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Hiking Tips

Drinking Water: Filter Or Purify?

Clean water is a must when hiking, especially in the back country or on overnight hikes. Ideally you would bring along water from home, but water is heavy and it’s not a smart idea to carry 4 days worth of water with you when doing an overnight back packing trip.

In most cases a water filter will work well with water sources found on the hike. However, filtration will only work on two of the three water contaminants: protozoa and bacteria. Filtering water does not eliminate viruses. In this case you will need to purify your water with either chlorine or iodine. Water purification also kills protozoa and bacteria, but will give an off flavor to the water.

When hiking in the United States, filtering of water from mountain streams will most likely be adequate. But if you find yourself hiking in other countries you may want to consider purifying your water as well. It is also a good idea to carry along some iodine tablets, just in case your filter breaks or clogs.

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Hiking With A Properly Fit Backpack

I have learned through experience that a properly fit backpack makes a world of difference when you are hiking. A pack that is too short for your torso, or a waistbelt that is too loose will cause undo fatigue and in some cases chafing on your shoulders or hips. A couple things to keep in mind before heading out on your next overnight expedition.

  • Make sure the pack is properly adjusted to your body size. You will want to make sure the pack matches your torso length.
  • Pack light items, such as sleeping bags and clothes, towards the bottom of the pack, with heavier items such as the tent higher and closer to your body.
  • Keep the waistbelt tight. If it becomes too loose during a backpacking trip, use a piece of clothing to fill the gap. Readjust the tightness of the belt often.
  • When putting on your pack, first tighten the hip belt while leaning slightly forward. Then stand-up straight and snug up the shoulder straps. To reduce the swaying of the pack, you may have to adjust the load-lifters and hip stabilizers. Finally, make sure the shoulder straps aren’t so tight that you can’t shrug your shoulders.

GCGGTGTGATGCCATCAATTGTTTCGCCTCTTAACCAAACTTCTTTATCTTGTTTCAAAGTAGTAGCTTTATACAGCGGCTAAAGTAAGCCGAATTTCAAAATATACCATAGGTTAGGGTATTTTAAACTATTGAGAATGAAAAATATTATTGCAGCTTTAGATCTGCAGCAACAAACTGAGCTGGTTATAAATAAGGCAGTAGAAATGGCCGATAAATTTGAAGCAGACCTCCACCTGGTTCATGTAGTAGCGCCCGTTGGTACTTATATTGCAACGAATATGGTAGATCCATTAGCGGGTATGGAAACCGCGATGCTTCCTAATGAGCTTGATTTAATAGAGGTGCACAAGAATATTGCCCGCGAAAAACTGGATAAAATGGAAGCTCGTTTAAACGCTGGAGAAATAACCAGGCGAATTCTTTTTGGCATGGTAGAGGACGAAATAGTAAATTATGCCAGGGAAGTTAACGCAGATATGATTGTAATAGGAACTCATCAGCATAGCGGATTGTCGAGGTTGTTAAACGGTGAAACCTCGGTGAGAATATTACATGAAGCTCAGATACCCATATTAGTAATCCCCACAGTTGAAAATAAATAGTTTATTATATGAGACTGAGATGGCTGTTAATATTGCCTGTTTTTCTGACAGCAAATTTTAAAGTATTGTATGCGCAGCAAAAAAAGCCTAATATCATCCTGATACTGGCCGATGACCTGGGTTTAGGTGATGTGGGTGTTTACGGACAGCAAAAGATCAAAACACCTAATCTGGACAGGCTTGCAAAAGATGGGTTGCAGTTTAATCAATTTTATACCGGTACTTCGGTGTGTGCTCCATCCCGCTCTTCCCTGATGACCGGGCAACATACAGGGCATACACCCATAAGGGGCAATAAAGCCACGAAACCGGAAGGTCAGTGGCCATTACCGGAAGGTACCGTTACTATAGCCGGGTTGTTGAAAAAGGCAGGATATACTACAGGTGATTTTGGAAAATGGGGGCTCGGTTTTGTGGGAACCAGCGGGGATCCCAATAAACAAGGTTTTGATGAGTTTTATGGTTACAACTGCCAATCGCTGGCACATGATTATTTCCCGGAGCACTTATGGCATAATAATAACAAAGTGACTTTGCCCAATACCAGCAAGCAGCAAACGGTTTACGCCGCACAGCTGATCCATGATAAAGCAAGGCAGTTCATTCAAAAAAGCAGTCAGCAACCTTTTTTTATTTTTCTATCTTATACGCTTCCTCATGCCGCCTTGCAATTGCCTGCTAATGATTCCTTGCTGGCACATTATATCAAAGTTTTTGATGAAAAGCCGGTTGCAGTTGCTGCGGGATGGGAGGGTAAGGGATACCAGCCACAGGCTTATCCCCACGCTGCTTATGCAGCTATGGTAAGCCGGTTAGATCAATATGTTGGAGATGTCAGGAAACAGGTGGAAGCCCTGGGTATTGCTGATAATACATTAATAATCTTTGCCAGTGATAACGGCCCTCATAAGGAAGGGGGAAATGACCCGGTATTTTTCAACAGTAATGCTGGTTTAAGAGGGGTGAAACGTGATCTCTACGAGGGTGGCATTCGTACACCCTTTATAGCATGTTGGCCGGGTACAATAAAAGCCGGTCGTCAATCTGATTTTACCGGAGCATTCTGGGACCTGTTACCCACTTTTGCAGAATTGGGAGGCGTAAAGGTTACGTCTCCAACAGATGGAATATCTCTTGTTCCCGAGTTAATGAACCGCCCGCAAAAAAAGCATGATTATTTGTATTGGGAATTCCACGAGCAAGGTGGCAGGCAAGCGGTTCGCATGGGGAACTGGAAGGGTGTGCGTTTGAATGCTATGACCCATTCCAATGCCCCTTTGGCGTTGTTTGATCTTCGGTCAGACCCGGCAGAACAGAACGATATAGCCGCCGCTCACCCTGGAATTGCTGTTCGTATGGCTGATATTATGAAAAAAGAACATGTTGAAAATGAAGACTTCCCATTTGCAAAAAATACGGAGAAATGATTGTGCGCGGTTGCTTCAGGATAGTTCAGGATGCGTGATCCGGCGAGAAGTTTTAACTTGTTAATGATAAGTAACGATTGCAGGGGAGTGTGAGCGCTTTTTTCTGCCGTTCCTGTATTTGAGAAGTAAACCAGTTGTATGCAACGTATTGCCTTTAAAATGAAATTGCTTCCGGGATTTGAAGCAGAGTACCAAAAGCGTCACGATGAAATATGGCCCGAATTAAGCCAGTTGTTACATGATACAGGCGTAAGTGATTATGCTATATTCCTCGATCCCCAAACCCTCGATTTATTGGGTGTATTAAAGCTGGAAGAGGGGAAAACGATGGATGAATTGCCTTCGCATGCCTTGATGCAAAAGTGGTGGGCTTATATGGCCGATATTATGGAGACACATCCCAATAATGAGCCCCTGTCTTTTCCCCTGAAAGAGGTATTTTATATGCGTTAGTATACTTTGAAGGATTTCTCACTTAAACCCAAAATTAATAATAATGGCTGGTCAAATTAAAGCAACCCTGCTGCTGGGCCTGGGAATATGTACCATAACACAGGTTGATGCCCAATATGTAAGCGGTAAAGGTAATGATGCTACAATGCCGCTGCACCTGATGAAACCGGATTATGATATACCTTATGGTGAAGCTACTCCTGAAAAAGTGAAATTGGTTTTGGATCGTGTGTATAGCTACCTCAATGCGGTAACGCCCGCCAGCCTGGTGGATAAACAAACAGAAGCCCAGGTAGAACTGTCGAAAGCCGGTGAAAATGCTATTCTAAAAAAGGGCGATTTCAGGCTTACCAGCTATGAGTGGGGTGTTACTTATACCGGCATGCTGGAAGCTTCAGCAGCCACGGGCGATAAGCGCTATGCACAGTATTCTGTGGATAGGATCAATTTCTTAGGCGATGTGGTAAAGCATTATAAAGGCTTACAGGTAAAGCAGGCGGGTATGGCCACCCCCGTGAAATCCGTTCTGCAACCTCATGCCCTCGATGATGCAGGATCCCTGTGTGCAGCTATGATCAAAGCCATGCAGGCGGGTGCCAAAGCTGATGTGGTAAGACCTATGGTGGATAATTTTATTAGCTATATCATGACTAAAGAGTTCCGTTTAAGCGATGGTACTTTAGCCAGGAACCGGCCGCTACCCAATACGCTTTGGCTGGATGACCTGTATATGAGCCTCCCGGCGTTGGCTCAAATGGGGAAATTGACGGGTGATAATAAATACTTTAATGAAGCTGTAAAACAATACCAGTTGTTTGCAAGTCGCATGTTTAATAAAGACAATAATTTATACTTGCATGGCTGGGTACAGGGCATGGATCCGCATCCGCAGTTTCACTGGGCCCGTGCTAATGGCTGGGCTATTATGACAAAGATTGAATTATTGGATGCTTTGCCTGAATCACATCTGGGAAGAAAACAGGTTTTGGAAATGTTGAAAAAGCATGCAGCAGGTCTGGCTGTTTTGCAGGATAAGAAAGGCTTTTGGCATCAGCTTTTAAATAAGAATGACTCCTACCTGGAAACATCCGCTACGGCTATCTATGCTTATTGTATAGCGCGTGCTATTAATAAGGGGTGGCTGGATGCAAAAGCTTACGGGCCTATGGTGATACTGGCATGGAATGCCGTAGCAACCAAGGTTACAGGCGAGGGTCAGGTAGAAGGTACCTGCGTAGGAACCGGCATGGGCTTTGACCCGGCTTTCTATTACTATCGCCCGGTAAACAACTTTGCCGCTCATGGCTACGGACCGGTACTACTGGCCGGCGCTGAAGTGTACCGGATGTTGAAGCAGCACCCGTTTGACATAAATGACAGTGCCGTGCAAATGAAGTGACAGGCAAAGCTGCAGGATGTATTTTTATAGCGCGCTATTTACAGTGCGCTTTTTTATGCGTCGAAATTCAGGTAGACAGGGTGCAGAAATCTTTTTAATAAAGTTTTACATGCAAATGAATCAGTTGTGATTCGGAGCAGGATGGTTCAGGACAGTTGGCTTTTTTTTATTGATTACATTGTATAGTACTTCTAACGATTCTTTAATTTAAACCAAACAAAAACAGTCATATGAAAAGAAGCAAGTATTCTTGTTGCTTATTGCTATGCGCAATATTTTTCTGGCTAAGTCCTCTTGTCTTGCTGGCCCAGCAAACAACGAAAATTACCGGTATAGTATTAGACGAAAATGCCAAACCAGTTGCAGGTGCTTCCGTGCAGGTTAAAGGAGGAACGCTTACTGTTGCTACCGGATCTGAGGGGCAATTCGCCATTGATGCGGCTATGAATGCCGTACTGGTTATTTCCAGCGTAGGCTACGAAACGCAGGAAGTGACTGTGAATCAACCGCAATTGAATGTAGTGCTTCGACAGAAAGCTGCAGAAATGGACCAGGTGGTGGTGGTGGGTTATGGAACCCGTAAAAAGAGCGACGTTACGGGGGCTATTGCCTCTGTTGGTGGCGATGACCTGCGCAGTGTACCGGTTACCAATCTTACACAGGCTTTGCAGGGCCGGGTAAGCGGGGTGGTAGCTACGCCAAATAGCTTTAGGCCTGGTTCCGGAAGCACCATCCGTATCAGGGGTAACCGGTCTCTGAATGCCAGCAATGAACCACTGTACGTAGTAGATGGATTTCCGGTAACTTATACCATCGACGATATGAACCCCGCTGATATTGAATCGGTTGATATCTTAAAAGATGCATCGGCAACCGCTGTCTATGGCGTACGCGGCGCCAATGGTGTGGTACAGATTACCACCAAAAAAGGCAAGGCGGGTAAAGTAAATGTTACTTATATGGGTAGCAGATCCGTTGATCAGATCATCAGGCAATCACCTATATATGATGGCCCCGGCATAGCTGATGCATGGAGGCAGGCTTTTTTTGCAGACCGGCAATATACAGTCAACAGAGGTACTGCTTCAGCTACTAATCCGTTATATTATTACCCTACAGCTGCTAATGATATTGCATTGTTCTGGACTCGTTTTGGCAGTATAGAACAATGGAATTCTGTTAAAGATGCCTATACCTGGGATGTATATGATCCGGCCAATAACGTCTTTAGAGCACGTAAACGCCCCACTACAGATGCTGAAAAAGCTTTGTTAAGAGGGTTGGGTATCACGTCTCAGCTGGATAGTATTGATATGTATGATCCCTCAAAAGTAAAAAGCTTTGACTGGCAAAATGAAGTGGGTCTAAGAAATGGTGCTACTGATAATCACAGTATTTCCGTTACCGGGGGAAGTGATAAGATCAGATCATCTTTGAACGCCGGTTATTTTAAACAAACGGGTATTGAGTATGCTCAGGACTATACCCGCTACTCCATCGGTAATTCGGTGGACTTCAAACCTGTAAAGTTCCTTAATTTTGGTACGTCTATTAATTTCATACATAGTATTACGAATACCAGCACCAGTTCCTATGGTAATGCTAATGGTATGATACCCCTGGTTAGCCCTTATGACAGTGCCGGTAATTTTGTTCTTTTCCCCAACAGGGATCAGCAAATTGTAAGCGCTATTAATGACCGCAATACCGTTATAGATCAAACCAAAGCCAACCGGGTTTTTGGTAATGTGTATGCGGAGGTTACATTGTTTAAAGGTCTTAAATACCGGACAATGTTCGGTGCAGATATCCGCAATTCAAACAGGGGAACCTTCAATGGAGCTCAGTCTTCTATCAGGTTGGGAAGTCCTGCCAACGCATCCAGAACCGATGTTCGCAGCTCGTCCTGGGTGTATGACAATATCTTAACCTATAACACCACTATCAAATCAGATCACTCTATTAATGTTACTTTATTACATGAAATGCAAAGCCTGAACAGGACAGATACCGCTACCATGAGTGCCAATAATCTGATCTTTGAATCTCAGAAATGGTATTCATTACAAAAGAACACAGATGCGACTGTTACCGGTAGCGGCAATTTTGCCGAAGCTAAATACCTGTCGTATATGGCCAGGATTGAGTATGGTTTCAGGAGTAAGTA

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Sleeping Pads For The Trail

After a long day of hiking, the last thing you want is a restless night’s sleep. Use of a sleeping pad helps make your nights more comfortable. There are essentially four types of sleeping pads, all with their benefits and drawbacks.

  • Air mats - These are all air, and are quite comfortable, but offer no insulation. Also, one sharp rock or twig and you’ll find yourself back on hard ground.
  • Closed-cell foam - These pads are light, inexpensive, water-proof and virtually indestructible. However, they are typically only 1/2" thick and only offer minimal comfort from irregularities on the ground.
  • Hybrids - Some where between closed-cell foam and self-inflating pads, these offer more comfort then closed-cell without the worry of punctures.
  • Self-inflating - These are the most comfortable pads you can get. However you pay with added cost and weight, and you still have the risk of partial deflating if punctured.
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Overnight Backpacking? Don't Forget The Camp Shoes

Here’s a little hiking tip for those of you venturing out on an overnight backpacking trip: don’t forget your camp shoes.

I was an unbeliever when it came to camp shoes. I didn’t want the extra weight and figured my boots would work just as well in camp as they do on the trail. However, changing out of your boots when ever you get to camp has many benefits.

Camp shoes allow your boots to breathe and dry out, either from a wet trail or from perspiring feet. Your feet get a chance to breathe as well and hot spots and blisters can begin to mend. Boots can trample a camping area rather quickly, and wearing shoes will keep it from looking scarred and overused. And of course, wearing camp shoes just makes you feel more comfortable and can make you walk around camp as if you are floating on air.

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Tips On Camping With A Hammock

I was asked recently if I had any tips to pass along on using a hammock while hiking. I use a Hennessy Hammock, but these few tips could be used for any hammock.

  • Use SnakeSkins - These are designed for Hennessy Hammocks but could be used with other hammocks as well. The SnakeSkins are two long tubes that act as stuff sacks. Put them on before you hang your hammock, and then simply pull the SnakeSkins over the hammock when you are ready to take it down. Your hammock is now in a stuff sack and it is a lot easier to handle, plus it keeps the hammock dry and clean for storage.
  • Ultralight tent stakes - Most hammocks have guy lines and to keep with the ultralight ideology, rocks and logs are suggested for tiedowns. However I find ultralight titanium tent stakes provide versatility, are more secure, and weigh next to nothing. You won’t need to carry more than 4 tent stakes for a typical hammock.
  • Start up high - When hanging your hammock for the first time, secure the ends of the hammock as high up on the trees as you can. The cord used to hang the hammock will stretch at first and if you don’t hang your hammock high enough you’ll find yourself either a few inches above the ground or touching it. With time the cord will stop stretching, usually after 6 to 12 hangings.
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